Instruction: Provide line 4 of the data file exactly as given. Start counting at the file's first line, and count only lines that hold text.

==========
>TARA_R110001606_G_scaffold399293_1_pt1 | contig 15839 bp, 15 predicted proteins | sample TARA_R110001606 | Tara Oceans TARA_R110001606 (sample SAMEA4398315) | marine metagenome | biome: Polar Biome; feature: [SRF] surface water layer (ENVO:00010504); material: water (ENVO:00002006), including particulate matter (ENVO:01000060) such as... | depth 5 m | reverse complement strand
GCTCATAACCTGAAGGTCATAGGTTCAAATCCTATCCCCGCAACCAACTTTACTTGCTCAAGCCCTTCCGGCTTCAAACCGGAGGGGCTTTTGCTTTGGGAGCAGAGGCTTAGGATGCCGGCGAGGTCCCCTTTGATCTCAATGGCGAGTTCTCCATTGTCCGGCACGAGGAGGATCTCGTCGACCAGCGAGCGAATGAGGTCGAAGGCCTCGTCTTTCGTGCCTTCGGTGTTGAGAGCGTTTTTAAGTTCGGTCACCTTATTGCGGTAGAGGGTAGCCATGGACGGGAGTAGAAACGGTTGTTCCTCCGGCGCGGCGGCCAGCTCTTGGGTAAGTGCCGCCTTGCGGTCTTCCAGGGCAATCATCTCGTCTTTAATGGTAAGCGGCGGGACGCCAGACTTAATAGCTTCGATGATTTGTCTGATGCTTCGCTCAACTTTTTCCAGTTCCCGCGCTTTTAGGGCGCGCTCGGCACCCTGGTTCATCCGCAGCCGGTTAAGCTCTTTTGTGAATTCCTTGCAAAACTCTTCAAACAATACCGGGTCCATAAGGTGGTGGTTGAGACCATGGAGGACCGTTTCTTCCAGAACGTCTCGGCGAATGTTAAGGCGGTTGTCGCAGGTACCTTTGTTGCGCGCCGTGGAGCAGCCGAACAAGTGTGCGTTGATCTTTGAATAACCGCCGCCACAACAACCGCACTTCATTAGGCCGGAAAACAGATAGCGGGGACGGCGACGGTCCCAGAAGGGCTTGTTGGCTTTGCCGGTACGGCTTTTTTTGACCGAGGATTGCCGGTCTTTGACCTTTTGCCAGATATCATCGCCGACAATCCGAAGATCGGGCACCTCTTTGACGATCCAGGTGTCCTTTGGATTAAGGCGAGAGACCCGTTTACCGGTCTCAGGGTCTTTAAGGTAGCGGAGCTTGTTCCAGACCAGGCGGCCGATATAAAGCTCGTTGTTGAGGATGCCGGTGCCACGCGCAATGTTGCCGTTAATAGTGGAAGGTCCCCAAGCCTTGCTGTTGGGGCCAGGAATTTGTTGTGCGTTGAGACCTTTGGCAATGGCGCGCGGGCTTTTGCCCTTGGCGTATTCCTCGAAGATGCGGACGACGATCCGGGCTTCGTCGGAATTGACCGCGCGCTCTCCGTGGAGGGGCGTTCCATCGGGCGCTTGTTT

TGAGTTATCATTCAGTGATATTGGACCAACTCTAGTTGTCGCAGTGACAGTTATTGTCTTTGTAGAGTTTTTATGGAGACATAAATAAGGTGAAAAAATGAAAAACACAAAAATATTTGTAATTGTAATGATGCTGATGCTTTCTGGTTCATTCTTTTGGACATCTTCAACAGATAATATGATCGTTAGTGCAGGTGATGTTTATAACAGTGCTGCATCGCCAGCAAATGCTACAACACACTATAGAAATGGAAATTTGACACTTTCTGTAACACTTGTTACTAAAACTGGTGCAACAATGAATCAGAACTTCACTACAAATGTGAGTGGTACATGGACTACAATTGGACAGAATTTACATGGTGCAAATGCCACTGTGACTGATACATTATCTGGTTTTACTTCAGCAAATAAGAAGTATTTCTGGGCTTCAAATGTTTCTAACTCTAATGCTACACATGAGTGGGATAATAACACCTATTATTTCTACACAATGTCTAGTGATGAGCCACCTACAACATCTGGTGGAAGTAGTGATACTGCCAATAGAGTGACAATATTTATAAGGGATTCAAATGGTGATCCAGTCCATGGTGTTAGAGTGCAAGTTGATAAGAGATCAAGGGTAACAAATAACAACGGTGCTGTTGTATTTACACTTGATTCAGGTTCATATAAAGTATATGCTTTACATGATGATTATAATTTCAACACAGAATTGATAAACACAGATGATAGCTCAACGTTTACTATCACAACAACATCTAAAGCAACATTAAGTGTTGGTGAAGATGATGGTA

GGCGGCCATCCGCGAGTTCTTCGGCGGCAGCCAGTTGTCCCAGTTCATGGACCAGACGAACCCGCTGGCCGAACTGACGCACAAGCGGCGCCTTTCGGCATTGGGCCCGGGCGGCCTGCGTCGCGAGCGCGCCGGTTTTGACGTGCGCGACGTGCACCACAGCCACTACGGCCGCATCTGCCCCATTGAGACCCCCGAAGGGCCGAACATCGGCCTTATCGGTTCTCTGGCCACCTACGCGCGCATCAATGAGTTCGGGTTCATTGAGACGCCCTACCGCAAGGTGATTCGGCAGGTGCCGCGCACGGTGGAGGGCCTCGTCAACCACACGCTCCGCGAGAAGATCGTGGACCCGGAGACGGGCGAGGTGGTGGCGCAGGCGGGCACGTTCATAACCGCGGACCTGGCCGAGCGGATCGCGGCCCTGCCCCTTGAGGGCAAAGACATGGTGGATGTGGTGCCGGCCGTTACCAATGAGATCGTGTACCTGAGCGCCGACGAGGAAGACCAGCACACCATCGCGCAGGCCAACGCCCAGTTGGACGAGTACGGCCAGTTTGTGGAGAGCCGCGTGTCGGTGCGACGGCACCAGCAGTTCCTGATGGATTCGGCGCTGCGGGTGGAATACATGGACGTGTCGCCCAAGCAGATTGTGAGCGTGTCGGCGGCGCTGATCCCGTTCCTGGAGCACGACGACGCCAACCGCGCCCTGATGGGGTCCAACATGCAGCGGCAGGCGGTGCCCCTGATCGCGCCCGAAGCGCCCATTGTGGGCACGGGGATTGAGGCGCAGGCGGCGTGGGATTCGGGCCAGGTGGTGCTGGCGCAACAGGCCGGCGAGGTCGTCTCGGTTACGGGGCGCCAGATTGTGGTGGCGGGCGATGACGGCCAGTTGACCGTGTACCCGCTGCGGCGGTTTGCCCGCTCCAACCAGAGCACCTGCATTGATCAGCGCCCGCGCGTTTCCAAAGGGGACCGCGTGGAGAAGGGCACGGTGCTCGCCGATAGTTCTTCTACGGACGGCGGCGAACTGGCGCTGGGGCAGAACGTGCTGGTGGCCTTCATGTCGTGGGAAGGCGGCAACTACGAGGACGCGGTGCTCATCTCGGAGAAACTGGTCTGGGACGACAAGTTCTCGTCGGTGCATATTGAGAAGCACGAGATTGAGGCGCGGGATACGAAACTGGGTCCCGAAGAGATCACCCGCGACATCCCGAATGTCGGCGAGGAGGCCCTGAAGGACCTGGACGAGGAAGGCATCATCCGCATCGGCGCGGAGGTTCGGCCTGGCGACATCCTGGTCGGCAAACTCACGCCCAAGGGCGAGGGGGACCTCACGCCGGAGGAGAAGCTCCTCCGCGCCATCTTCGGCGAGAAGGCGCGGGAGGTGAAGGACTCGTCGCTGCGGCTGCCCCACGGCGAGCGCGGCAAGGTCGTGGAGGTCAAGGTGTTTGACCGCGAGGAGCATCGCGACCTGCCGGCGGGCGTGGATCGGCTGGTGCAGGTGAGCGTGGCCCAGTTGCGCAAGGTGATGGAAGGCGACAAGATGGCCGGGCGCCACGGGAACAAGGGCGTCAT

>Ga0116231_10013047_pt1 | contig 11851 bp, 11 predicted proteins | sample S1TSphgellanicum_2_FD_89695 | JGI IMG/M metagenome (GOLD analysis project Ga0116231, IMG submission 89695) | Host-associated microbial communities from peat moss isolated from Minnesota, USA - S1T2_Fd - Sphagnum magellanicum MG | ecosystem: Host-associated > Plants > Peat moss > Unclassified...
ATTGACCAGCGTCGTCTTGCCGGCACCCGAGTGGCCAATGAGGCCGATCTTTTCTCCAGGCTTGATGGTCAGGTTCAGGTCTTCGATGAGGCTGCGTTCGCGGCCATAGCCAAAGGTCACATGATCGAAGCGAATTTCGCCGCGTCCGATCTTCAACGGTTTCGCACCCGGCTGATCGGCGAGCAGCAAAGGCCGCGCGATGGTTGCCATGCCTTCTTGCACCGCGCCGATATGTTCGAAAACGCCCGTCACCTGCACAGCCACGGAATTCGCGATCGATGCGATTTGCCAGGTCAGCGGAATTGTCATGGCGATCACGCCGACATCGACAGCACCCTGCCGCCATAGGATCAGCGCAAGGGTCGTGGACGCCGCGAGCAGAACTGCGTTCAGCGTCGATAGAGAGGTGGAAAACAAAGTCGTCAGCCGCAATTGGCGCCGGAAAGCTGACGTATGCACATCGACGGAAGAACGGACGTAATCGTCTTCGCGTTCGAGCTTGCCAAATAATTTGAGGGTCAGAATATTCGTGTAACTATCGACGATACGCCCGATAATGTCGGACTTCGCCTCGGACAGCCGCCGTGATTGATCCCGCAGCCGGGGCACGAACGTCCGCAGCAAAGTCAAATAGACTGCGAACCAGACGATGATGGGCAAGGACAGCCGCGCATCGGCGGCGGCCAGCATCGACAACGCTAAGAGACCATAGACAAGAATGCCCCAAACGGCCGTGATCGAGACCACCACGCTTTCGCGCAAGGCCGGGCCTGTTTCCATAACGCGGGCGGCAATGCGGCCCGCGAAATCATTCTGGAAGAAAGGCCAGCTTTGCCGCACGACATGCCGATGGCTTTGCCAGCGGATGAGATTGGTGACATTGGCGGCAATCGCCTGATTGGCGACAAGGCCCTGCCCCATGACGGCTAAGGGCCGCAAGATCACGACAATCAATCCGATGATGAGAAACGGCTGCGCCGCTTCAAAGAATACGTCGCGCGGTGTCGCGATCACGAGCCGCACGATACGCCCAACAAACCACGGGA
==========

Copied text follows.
GGCGGCCATCCGCGAGTTCTTCGGCGGCAGCCAGTTGTCCCAGTTCATGGACCAGACGAACCCGCTGGCCGAACTGACGCACAAGCGGCGCCTTTCGGCATTGGGCCCGGGCGGCCTGCGTCGCGAGCGCGCCGGTTTTGACGTGCGCGACGTGCACCACAGCCACTACGGCCGCATCTGCCCCATTGAGACCCCCGAAGGGCCGAACATCGGCCTTATCGGTTCTCTGGCCACCTACGCGCGCATCAATGAGTTCGGGTTCATTGAGACGCCCTACCGCAAGGTGATTCGGCAGGTGCCGCGCACGGTGGAGGGCCTCGTCAACCACACGCTCCGCGAGAAGATCGTGGACCCGGAGACGGGCGAGGTGGTGGCGCAGGCGGGCACGTTCATAACCGCGGACCTGGCCGAGCGGATCGCGGCCCTGCCCCTTGAGGGCAAAGACATGGTGGATGTGGTGCCGGCCGTTACCAATGAGATCGTGTACCTGAGCGCCGACGAGGAAGACCAGCACACCATCGCGCAGGCCAACGCCCAGTTGGACGAGTACGGCCAGTTTGTGGAGAGCCGCGTGTCGGTGCGACGGCACCAGCAGTTCCTGATGGATTCGGCGCTGCGGGTGGAATACATGGACGTGTCGCCCAAGCAGATTGTGAGCGTGTCGGCGGCGCTGATCCCGTTCCTGGAGCACGACGACGCCAACCGCGCCCTGATGGGGTCCAACATGCAGCGGCAGGCGGTGCCCCTGATCGCGCCCGAAGCGCCCATTGTGGGCACGGGGATTGAGGCGCAGGCGGCGTGGGATTCGGGCCAGGTGGTGCTGGCGCAACAGGCCGGCGAGGTCGTCTCGGTTACGGGGCGCCAGATTGTGGTGGCGGGCGATGACGGCCAGTTGACCGTGTACCCGCTGCGGCGGTTTGCCCGCTCCAACCAGAGCACCTGCATTGATCAGCGCCCGCGCGTTTCCAAAGGGGACCGCGTGGAGAAGGGCACGGTGCTCGCCGATAGTTCTTCTACGGACGGCGGCGAACTGGCGCTGGGGCAGAACGTGCTGGTGGCCTTCATGTCGTGGGAAGGCGGCAACTACGAGGACGCGGTGCTCATCTCGGAGAAACTGGTCTGGGACGACAAGTTCTCGTCGGTGCATATTGAGAAGCACGAGATTGAGGCGCGGGATACGAAACTGGGTCCCGAAGAGATCACCCGCGACATCCCGAATGTCGGCGAGGAGGCCCTGAAGGACCTGGACGAGGAAGGCATCATCCGCATCGGCGCGGAGGTTCGGCCTGGCGACATCCTGGTCGGCAAACTCACGCCCAAGGGCGAGGGGGACCTCACGCCGGAGGAGAAGCTCCTCCGCGCCATCTTCGGCGAGAAGGCGCGGGAGGTGAAGGACTCGTCGCTGCGGCTGCCCCACGGCGAGCGCGGCAAGGTCGTGGAGGTCAAGGTGTTTGACCGCGAGGAGCATCGCGACCTGCCGGCGGGCGTGGATCGGCTGGTGCAGGTGAGCGTGGCCCAGTTGCGCAAGGTGATGGAAGGCGACAAGATGGCCGGGCGCCACGGGAACAAGGGCGTCAT